How are things currently looking in terms a follow-up to last year’s Amazed, A Maze? Are we to expect a follow-up release this side of 2018?

I actually have an EP pretty much finished at the moment, which runs with a bit of a concept of messed up love songs, but figuring the best way to get that music out into the world has been a bit of a headache. At the moment, it’s looking like these tracks will be coming out as a series of singles, with videos, the first of which we actually started to shoot this week! I’m really excited for people to hear them, I think they all represent a pretty big jump forward. It’s honestly been a bit of a challenge to not just lash them out onto Soundcloud, because I really just want to have them out in the world so I can move on to the next project, but I know that would be a pretty bad call in the long run.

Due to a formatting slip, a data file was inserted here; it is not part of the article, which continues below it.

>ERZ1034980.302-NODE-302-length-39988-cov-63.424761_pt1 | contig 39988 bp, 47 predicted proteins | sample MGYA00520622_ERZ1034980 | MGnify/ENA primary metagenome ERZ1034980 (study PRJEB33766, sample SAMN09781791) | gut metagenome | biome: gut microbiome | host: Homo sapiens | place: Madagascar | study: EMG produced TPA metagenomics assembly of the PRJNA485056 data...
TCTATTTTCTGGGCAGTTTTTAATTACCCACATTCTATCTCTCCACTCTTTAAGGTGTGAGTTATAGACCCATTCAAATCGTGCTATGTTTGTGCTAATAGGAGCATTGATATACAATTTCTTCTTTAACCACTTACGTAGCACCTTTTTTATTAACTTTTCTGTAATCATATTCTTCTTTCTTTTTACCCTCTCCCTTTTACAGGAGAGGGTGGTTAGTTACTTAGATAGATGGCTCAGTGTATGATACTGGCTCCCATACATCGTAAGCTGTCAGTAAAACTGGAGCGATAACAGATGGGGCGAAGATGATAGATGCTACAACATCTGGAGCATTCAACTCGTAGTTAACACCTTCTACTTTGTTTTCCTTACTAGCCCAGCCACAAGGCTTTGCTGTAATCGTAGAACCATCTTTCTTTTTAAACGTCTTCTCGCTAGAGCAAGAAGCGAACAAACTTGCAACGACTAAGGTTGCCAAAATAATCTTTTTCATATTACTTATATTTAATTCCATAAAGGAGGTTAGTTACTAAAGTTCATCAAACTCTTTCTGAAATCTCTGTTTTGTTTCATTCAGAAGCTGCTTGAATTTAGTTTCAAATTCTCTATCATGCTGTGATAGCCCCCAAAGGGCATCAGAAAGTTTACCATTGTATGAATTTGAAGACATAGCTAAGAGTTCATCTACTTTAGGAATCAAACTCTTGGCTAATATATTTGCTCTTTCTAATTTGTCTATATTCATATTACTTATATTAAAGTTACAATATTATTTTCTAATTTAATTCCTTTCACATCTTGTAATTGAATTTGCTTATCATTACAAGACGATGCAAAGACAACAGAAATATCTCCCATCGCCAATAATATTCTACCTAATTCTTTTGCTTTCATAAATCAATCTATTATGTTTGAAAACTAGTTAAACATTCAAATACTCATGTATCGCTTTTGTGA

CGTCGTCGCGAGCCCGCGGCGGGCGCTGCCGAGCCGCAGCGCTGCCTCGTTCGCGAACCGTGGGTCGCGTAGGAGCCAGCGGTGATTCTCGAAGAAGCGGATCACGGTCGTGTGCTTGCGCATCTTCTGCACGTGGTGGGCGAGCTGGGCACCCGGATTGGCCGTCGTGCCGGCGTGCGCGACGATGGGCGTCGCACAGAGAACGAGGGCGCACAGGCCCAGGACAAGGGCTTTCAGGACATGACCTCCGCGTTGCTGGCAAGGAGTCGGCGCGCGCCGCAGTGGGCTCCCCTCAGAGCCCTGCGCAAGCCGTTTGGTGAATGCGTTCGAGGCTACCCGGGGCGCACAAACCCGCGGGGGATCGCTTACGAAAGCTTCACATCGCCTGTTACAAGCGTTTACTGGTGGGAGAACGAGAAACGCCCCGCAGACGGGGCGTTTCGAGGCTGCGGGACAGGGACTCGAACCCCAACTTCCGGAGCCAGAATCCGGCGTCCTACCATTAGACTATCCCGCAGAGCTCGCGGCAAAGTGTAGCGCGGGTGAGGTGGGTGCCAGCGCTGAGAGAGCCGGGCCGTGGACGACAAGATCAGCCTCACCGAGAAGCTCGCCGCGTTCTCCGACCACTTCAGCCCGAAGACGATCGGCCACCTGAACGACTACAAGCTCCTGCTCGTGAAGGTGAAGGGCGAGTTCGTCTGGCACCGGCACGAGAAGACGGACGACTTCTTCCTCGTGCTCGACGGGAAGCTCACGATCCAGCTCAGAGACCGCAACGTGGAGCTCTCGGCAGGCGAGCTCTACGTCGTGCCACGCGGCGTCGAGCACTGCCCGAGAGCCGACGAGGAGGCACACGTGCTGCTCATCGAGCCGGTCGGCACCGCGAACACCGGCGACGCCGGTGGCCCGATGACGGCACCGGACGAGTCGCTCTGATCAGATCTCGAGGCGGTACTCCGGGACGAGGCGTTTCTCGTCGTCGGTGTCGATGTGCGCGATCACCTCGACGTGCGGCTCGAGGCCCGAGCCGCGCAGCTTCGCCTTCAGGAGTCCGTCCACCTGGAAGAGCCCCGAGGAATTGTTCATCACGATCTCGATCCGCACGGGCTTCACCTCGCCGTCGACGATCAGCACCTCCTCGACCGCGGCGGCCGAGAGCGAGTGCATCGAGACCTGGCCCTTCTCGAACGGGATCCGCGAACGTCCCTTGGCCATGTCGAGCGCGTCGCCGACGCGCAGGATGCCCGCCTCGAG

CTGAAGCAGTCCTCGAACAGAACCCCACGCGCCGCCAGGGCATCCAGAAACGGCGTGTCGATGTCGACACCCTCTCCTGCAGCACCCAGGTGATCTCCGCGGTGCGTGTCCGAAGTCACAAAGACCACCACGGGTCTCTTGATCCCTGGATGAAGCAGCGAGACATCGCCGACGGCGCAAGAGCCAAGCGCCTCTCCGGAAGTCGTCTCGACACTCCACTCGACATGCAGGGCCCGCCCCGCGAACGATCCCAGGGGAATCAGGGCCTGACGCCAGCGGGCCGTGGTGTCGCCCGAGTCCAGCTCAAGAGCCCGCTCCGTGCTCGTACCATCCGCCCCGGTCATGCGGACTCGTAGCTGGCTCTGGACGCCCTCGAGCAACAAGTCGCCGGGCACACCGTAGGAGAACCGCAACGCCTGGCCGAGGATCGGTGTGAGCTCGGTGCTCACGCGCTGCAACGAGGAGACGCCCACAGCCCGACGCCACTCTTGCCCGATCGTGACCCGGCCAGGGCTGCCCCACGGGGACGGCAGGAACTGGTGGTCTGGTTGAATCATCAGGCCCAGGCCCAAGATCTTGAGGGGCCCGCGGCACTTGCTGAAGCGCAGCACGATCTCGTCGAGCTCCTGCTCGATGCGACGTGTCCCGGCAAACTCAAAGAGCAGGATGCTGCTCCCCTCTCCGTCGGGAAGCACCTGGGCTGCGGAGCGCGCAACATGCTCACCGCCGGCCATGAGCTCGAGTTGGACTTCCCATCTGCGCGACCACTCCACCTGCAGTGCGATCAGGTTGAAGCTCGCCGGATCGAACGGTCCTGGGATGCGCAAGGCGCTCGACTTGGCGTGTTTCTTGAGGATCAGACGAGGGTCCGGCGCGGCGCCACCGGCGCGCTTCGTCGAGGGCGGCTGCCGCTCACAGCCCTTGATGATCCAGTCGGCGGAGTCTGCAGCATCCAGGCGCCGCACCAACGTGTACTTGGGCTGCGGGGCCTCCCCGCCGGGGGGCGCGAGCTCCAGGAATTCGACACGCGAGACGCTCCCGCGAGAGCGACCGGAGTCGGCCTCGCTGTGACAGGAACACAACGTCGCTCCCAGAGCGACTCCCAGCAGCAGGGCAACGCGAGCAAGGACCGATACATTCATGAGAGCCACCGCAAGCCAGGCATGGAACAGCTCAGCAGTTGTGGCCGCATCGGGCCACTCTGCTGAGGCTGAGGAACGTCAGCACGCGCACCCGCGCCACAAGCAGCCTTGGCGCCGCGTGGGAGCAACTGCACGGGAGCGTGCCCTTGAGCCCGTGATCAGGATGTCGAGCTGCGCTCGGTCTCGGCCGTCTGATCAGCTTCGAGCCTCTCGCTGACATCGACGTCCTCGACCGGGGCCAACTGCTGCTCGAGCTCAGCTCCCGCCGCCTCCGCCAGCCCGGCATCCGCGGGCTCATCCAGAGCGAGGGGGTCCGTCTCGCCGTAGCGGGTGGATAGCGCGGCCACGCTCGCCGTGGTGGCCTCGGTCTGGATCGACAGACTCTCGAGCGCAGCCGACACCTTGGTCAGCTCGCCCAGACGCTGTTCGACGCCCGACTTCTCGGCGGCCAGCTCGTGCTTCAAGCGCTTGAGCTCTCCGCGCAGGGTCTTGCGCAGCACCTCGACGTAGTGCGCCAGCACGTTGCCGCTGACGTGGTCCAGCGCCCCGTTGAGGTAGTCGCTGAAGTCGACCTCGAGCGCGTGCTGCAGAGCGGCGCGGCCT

You’re set to play RHA’s Hennessy Lost Friday on Friday. What can we expect from the night?

After how well the shows at Forbidden Fruit and Body and Soul have gone, I’m really, really looking forward to playing on Friday. It’s a different type of gig in a pretty unique space, so there will definitely be a different vibe to those shows, but as mentioned I’ve sort of just found a new confidence for playing live, so definitely expect a bit of that. I might even open my eyes while I sing this time, but no promises. There will also be plenty of new tracks from myself (I think they make up over half of the set now). Other than that, expect a wicked overall night! I’m really buzzing to see Ships play after our set, and to sample a few Hennessy cocktails, it should be a fabulous evening.

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About the Author

is the editor of The Thin Air. He likes pizza, Philip Glass and mid-Nineties U.S. indie rock. Follow him on Twitter @brianconey.